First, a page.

Hempstead Town Supervisor Anthony J. Santino and the entire town board have taken steps to continue a partnership between some hardworking border collies and the township’s Conservation and Waterways staff in the battle to control Canada Geese droppings at local parks and other town facilities. In a unanimous vote at the January 12th town board meeting, the town extended a lease agreement that will keep two border collies on-the-job, fighting the good fight against Canada Geese and their unsanitary droppings.
“We love our hard-working border collies at Hempstead Town,” said Santino. “What’s more, kids who play on local fields and neighbors out for a stroll love the fact that we are doing a good job at keeping Canada Geese droppings under control at local town facilities.”
The two border collies are trained specifically for this purpose by a company called Border Collie Bird Control, from which the town leases the dogs. The town will extend the lease for the two dogs through December 31, 2016. Hempstead Town has used border collies for goose control for the past 10 years. An important component of maintaining use of these dogs is that the town has personnel that are trained to handle these “working dogs.”
“It is obvious that the Canada Geese present issues that require constant attention,” said Councilwoman Erin King Sweeney. ”I am pleased that our town is using humane methods to keep local facilities free of geese and their droppings.”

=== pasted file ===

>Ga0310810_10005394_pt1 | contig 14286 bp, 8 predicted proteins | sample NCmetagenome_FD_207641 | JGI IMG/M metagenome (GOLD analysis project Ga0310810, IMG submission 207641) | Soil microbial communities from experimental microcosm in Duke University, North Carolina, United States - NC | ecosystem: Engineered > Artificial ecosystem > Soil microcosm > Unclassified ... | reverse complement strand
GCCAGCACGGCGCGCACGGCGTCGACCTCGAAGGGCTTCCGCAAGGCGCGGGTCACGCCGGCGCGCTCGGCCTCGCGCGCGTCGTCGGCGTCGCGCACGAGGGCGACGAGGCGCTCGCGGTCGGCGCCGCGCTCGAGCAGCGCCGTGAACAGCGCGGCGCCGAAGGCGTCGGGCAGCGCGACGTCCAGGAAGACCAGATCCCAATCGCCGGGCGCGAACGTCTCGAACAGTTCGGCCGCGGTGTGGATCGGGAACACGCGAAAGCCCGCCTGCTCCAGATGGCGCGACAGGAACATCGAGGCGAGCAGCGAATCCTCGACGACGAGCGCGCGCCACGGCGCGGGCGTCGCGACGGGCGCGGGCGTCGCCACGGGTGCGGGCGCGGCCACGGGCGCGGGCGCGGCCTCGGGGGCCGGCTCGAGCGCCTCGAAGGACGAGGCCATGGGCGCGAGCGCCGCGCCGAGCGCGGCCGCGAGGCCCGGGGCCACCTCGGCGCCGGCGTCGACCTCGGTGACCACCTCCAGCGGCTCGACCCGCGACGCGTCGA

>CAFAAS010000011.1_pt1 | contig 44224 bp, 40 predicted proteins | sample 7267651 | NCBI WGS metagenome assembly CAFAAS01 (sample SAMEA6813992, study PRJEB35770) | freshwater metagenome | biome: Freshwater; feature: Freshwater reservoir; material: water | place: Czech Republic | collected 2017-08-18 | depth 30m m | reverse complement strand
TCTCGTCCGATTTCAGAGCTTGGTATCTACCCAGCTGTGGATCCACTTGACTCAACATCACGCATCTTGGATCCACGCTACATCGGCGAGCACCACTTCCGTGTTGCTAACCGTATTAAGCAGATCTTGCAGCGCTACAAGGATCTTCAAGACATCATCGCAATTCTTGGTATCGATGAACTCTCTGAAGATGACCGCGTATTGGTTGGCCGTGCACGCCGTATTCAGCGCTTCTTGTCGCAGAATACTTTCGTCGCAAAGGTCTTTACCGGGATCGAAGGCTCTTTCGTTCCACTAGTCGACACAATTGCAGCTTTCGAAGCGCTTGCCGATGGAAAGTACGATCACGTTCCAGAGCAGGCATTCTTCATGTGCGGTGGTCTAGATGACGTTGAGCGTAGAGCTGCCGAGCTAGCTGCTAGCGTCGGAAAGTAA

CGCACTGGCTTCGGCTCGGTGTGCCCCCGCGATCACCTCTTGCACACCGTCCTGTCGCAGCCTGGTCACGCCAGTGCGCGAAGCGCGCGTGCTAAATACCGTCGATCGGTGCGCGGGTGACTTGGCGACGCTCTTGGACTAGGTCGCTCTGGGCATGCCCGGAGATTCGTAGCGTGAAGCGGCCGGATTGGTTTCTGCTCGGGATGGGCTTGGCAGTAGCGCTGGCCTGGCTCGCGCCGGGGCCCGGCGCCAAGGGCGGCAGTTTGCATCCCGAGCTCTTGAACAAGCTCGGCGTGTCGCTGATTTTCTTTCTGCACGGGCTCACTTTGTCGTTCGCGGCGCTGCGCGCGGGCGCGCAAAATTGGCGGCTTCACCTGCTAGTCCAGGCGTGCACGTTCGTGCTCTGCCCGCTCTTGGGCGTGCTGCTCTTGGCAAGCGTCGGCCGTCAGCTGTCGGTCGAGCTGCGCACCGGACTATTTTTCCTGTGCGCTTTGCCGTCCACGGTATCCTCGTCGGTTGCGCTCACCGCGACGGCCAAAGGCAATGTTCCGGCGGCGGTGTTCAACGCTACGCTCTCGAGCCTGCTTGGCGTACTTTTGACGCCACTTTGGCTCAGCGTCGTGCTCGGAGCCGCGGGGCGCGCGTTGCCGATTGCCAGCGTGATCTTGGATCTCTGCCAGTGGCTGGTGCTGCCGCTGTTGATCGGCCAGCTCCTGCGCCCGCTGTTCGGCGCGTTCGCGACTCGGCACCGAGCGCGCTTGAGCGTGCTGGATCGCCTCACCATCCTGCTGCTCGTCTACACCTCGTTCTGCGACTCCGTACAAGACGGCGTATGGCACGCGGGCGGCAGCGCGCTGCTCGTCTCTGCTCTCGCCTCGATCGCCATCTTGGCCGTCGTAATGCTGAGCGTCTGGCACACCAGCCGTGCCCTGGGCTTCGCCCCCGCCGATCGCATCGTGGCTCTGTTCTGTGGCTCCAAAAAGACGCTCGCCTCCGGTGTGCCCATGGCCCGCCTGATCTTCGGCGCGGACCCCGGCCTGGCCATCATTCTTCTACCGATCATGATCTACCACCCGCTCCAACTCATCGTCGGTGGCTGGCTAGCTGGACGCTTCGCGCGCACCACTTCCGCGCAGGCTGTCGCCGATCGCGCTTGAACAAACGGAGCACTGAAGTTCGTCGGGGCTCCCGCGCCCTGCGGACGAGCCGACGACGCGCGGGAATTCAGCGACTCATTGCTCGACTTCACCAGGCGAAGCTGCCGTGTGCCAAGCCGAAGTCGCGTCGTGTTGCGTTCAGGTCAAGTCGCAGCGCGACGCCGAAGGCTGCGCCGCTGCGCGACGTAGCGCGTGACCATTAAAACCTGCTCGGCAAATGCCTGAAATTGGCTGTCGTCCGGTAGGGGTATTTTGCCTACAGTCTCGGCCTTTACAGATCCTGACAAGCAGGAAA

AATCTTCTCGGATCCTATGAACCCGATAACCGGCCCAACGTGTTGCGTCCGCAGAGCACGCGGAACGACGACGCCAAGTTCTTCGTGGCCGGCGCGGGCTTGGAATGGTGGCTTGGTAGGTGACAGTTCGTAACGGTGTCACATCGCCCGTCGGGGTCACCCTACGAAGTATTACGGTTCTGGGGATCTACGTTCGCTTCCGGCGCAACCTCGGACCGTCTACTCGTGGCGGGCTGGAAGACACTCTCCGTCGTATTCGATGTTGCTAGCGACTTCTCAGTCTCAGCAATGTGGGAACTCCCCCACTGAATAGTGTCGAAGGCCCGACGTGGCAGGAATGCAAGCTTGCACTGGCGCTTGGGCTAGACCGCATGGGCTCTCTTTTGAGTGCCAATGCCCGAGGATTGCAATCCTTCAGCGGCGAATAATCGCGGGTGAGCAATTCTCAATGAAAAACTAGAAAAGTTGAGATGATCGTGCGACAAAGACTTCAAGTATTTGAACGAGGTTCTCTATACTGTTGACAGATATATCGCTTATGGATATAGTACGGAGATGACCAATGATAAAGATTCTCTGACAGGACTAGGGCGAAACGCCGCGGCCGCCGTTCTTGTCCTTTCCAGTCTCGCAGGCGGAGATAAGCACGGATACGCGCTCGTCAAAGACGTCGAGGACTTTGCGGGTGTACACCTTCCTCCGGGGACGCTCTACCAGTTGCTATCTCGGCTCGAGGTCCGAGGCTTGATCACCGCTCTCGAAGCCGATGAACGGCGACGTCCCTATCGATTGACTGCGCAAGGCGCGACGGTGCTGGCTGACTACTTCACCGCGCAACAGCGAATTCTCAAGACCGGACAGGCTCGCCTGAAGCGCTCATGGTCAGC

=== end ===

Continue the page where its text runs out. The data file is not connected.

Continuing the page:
Other methods of goose control that Hempstead Town utilizes include egg-oiling and use of kayaks to chase the geese from local waterways and wetland areas. Egg-oiling has been an extremely successful population control method for Canada Geese in the town for a dozen years. These birds have no natural predators and can produce 10 eggs per pair, amounting to a growth rate of 10 percent per year so population control is very important. Biologists in the Hempstead Town Conservation and Waterways Department do the egg-oiling during the geese’s molting season.
“Hempstead Town’s humane goose control program has been a model for other areas throughout the country,” noted Santino. “In fact, Geesepeace, a well-known and respected non-profit organization dedicated to resolving this wildlife conflict humanely, refers municipalities from around the country to us as a result of the success of our program.”
Hempstead Town’s Conservation and Waterways Department has also done research for the U.S. Department of Agriculture on the success of the program. In 2009, Hempstead hosted a meeting of GeesePeace of the Tri-State to discuss a regional approach to the issue. Participants in this program included USDA Wildlife Services, NYC Audubon, NY Department of Environmental Conservation and neighboring townships.
“It is clear that an aggressive goose control agenda is effective in enhancing the quality of life for those who use town parks and facilities,” concluded Santino. “I am pleased that Hempstead Town continues to be part of the solution in humanely dealing with the issue of goose control.”